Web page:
St. Ignatius was a master of practical prayer and recommended making a daily examination of the consciousness, whereby one reviews the day, at the end of the day, in the presence of the Lord. St. Ignatius directs people to spend most of their time reflecting not on sins, but on the blessings of the day. The following is a summary of the Examen as presented by Father Gaitley, MIC.
- The examen should be made sometime toward the end of the day. Most people make it shortly before going to bed.
- We should first put ourselves in the presence of God. For instance, one could devoutly make the Sign of the Cross.
- Next, remember the word ‘baker’ (B-A-K-E-R).
There is also an Examen Prayer App that is very helpful. You can download the free App here.
stands for ‘blessings’
According to St. Ignatius, this is the most important of the five points. Here we simply review our day, survey the many blessings God has given us throughout it, and then praise and thank Him for these blessings. For instance, maybe we had a great conversation with someone at lunch. During the examen, we might want to reflect on that gift and praise and thank God for it. Of course, we don’t have to go through every single blessing of the day. That would take way too much time. The key is to let one’s heart roam about and settle on the particular peaks of joy and blessing of the day, what St. Ignatius calls “consolation.”
One more thing: we shouldn’t forget to thank God for the crosses of the day, which are also blessings.
If we get into the habit of praising and thanking God like this every night during the examen, then we’ll develop a continual attitude of gratitude. In other words, our praises and thanks won’t begin to flow simply when we make our examen-it’ll flow all day long. Furthermore, as God sees our efforts to recognize and thank Him for His many gifts, He’ll send us more and more.
stands for ‘Ask’.
Ask the Holy Spirit for the grace to help us recognize our sinfulness.
Although we already placed ourselves in the presence of God when we began the examen, here we need to ask for a special grace from the Holy Spirit; the grace to recognize our sins. Without the help of the Holy Spirit, we’ll remain blind to our sinfulness. Thus, when we get to this second point, we need to ask the Holy Spirit to help us recognize our sinfulness, which brings us to the next point.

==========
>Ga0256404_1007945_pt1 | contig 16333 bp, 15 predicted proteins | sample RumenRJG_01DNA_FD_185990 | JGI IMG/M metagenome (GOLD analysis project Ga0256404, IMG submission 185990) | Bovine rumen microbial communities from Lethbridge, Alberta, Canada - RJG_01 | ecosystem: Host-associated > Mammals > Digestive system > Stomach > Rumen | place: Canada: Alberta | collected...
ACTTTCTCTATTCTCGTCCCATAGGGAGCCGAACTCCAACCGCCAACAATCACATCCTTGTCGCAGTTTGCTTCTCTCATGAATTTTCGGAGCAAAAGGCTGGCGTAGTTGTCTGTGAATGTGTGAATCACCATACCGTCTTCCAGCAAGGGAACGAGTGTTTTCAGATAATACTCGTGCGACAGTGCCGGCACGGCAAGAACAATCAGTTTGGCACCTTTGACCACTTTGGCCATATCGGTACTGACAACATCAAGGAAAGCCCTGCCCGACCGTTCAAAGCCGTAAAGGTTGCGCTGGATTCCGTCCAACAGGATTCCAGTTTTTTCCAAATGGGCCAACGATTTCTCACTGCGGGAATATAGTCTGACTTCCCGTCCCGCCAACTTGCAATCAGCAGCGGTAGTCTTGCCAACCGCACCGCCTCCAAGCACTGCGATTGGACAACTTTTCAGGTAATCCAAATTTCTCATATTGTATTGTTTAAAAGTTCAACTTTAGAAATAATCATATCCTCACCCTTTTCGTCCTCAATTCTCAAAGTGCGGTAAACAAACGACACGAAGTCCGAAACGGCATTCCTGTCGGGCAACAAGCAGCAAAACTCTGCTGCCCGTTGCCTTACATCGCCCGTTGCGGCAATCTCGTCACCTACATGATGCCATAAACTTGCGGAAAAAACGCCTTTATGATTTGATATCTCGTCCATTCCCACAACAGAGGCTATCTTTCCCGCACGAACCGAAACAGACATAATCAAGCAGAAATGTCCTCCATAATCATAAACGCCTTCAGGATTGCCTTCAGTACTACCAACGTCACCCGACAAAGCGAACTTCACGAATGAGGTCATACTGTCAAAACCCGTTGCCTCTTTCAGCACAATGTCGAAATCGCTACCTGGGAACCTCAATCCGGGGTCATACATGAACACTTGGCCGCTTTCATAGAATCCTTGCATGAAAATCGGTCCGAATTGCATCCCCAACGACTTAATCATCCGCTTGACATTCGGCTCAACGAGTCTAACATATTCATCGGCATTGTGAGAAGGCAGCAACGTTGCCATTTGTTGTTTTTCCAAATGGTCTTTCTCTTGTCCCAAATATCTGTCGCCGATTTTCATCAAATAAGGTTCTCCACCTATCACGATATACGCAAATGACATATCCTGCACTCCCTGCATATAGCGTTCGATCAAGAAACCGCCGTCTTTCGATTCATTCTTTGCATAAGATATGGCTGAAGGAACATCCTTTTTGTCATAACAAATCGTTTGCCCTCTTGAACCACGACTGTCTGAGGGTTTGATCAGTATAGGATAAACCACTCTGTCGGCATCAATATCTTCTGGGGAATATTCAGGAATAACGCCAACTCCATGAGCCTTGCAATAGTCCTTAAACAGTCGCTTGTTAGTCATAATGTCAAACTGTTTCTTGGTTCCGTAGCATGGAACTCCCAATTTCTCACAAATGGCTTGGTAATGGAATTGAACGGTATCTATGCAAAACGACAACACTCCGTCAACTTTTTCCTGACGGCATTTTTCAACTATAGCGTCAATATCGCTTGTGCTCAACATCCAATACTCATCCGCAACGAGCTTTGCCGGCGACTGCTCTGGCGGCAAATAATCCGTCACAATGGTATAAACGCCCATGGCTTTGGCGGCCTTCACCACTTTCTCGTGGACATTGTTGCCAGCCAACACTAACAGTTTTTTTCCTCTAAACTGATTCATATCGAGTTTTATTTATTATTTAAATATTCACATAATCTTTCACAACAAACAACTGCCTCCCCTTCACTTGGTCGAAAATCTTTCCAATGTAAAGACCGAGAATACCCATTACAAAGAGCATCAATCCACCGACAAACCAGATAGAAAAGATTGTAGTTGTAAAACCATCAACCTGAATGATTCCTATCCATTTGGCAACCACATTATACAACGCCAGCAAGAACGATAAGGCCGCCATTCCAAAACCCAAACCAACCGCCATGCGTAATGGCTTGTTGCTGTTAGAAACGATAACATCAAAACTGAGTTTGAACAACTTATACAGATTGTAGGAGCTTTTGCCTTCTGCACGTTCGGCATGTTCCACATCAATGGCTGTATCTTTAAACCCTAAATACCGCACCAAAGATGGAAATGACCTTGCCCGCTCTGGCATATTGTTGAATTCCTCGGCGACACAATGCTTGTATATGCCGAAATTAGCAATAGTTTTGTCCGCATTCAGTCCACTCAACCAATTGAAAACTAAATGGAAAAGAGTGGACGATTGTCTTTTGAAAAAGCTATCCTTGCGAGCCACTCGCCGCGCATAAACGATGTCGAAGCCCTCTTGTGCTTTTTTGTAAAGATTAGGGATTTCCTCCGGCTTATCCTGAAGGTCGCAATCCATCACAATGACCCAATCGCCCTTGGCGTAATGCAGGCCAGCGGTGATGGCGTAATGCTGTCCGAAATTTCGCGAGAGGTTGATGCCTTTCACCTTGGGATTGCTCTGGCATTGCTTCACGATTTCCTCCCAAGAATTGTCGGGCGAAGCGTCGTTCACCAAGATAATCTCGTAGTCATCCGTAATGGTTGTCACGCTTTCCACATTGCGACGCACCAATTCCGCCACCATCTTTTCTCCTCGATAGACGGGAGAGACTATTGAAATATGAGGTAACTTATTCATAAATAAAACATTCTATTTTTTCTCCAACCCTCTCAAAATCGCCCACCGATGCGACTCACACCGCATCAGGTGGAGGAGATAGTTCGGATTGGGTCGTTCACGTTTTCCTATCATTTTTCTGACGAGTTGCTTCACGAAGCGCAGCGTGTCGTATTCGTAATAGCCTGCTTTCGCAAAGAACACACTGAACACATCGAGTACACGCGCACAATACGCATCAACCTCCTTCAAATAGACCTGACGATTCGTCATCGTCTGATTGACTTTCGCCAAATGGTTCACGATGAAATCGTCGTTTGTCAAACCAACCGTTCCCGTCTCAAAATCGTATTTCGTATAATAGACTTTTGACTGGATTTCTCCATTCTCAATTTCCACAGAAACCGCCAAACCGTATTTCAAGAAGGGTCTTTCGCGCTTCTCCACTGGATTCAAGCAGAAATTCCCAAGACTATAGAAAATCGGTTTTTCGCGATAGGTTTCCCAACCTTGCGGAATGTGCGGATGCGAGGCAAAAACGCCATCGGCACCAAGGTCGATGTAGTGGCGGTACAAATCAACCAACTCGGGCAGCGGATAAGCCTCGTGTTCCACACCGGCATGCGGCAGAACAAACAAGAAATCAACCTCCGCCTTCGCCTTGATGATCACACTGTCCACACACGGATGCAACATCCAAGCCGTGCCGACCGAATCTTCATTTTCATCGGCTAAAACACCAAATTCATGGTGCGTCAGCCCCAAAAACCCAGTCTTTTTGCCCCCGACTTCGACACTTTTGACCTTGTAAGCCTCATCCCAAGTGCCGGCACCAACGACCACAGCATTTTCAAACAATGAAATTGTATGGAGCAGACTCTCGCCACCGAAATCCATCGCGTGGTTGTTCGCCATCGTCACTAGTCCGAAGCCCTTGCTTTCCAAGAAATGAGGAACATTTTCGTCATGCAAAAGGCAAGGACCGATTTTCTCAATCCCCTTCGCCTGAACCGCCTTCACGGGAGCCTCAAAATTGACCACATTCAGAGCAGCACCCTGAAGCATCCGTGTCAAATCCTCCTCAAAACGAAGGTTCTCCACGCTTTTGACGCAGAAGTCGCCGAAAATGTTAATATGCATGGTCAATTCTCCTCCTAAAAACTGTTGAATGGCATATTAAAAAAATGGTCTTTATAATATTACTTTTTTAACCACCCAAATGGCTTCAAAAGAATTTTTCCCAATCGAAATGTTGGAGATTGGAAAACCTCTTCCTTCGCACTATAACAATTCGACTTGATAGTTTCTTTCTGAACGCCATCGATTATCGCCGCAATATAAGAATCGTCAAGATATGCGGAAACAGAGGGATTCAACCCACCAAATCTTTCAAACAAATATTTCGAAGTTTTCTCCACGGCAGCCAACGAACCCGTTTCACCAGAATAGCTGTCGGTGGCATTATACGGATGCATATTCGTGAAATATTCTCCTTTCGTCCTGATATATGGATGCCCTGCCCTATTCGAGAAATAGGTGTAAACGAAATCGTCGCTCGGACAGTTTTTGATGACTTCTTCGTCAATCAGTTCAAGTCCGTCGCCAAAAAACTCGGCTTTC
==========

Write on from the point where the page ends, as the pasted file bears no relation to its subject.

stands for ‘Kill’
Why “kill“? Because it was our sins that killed and crucified Jesus. We look at our sinfulness (weaknesses and attachments, too). We also look for the valleys, which Ignatius calls ‘desolation.’ We pay attention to those times during our day when our hearts dropped. Why might they have dropped? Maybe because of someone else’s sin. Maybe someone said unkind words to us. Okay. Did we forgive them? If so, good. If not, well the examen is a good time to deal with it.
We may keep looking. Here’s another time our hearts dropped. It was this afternoon at work, standing by the water cooler. Hmmm. Why did our hearts drop then? Ah, yes (thank you, Holy Spirit), that’s when we stuck Bob with a verbal barb. Let’s see, anything else? Yes, there’s another heart dropper: we didn’t accept the traffic jam on our way home as a small sharing in the Cross. Perhaps, we should have been more peaceful about it and offered it up as a prayer for others.
After remembering all those heart-dropping moments, we may feel pretty down. Such a feeling may make us want to run away from Jesus. Let’s not. When the weight of our sinfulness drags us down, THAT’S THE BEST TIME TO GO TO JESUS, SINFULNESS AND ALL-which brings us to the next point below.
stands for ‘Embrace’
This is to allow Jesus to embrace us, sinners, that we are, with the rays of His merciful love. While praying over this point, it may be helpful to think of the Image of Divine Mercy. Imagine the rays of this image embracing you with forgiveness. One could think of Jesus’ words that it rests His Heart to forgive and that when I go to Him with sinfulness, you give Him the joy of being your Savior. (This point was also supported by St. Faustina see paragraph 628 in her diary.)
At this point of the examen, we greatly console Jesus when we simply let Him embrace us with His merciful love-and of course, we too, are consoled. Spend time lingering on this point (in the embrace) before moving on to the next.
stands for ‘Resolution’
We take what we’ve learned from the previous points and look ahead to the next day, ready to make resolutions.
For instance, having recognized during “K” that we stuck Bob with a verbal barb at the office today, we might resolved that tomorrow morning we’ll make it up to him by going to his cubicle, slapping him on the back, and congratulating him on how his football team did earlier this evening. Also, having remembered that we were impatient during the traffic jam today, we can resolve to bite our tongues if the sea of brake lights appears again tomorrow. Finally, because during “B” we realized that God was speaking to us during our lunchtime conversation with Sally, giving light on a certain problem, we can resolve to act on that light by looking up the online article she recommended.